(901) 922-5526•387 Perkins Ext. Memphis, TN 38117• TEMPORARY HOURS: Mon–Sat: 9AM–8PM, Sun: 10AM–5PM
28: Stories of AIDS in Africa (Hardcover)
For the past six years, Stephanie Nolen has traced AIDS across Africa, and 28 is the result: an unprecedented, uniquely human portrait of the continent in crisis. Through riveting, anecdotal stories, she brings to life men, women, and children involved in every AIDS arena, making them familiar. And she explores the effects of an epidemic that well exceeds the Black Plague in scope, and the reasons why we must care about what happens.
In every instance, Nolen has borne witness to the stories she relates, whether riding with truck driver Mohammed Ali on a journey across Kenya; following Tigist Haile Michael, a smart, shy fourteen-year-old Ethiopian orphan fending for herself and her baby brother on the slum streets of Addis Ababa; chronicling the efforts of Alice Kadzanja, an HIV-positive nurse in Malawi; or interviewing Nelson Mandela's family about coming to terms with his own son's death from AIDS. Nolen's stories reveal how the disease works and spreads; how it is inextricably tied to conflict and famine and to the diverse cultures it has ravaged; how treatment works, and how people who can't get treatment fight to stay alive with courage and dignity against huge odds.
Imagine the entire population of New York, Chicago, and Los Angeles combined infected with HIV, and its magnitude in Africa is clear. Writing with power and simplicity, Stephanie Nolen makes us listen, allows us to understand, and inspires us to care. Timely and transformative, 28: Stories of AIDS in Africa is essential reading for anyone concerned about the fate of humankind.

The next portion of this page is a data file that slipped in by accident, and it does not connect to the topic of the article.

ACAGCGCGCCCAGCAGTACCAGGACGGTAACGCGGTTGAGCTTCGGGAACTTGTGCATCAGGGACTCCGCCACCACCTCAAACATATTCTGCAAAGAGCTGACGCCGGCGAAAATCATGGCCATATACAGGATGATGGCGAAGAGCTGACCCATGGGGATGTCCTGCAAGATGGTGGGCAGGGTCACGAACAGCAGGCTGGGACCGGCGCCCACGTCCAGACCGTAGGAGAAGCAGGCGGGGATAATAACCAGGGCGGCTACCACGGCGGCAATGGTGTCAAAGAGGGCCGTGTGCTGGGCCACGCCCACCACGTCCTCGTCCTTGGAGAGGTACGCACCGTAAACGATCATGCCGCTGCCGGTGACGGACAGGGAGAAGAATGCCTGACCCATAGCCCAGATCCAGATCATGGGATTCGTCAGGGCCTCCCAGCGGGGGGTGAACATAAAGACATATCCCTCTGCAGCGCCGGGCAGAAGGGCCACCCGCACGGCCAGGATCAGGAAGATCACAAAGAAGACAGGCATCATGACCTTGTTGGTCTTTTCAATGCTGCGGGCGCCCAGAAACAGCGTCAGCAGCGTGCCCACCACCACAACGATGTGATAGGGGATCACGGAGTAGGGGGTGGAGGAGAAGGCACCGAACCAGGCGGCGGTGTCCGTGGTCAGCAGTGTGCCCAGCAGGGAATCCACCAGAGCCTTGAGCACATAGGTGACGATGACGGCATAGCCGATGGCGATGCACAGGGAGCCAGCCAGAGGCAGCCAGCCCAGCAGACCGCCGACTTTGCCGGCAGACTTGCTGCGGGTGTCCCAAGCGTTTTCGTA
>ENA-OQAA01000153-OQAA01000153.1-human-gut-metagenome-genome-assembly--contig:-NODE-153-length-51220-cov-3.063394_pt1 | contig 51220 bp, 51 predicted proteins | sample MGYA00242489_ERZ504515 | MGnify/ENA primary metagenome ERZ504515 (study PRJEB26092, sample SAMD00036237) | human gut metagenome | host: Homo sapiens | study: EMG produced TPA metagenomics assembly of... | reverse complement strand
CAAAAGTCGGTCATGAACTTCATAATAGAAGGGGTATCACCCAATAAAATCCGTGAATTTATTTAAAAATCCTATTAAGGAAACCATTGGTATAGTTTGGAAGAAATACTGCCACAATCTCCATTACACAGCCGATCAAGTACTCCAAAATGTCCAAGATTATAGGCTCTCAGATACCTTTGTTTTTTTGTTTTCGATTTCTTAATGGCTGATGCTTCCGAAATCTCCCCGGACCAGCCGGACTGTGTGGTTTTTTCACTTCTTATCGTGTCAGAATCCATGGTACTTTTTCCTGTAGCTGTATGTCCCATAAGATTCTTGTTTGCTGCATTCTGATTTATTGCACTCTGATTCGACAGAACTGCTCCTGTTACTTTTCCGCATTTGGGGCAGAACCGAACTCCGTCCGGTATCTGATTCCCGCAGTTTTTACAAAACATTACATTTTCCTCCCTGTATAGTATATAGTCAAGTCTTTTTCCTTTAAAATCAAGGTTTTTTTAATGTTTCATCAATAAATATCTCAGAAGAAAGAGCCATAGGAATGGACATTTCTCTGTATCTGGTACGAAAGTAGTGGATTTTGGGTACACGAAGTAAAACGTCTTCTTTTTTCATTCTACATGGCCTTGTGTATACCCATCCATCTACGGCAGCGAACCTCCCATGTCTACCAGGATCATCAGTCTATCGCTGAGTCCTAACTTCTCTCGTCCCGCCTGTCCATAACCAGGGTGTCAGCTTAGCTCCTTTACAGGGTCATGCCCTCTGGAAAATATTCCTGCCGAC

Click here to learn more about Stephanie Nolen and her book, 28: Stories of AIDS in Africa.
Click here to listen to an interview with author Stephanie Nolen, as she talks about some of the people she has met covering AIDS in Africa.
About the Author
Stephanie Nolen is the award-winning Africa bureau chief for Toronto's Globe and Mail, and one of only three journalists in the world wholly dedicated to the AIDS story. She has reported from more than forty countries around the world, and won Canada's National Newspaper Award for International Reporting two years in a row. Nolen was the recipient of the 2003 and 2004 Amnesty International Award for Human Rights Reporting, for reports from war zones in Uganda and Sudan, and also won the Markwell Award of the International Society of Political Psychology for her "creative brilliance, humanitarian compassion, personal courage, and relentless pursuit of truth." She is the author of Promised the Moon: The Untold Story of the First Women in the Space Race and Shakespeare's Face. She lives in Johannesburg, South Africa.
“This is a formidable book of record . . . from the tiny virus, via 28 individual human stories, to an entire continent. The stories will tear you apart before putting you back together, fully-armed and ready to go to war with a virus more dangerous than any W.M.D.” —Bono
“Provocative stuff on a topic where most writing feels both distancing and not terribly profound.” —Salon.com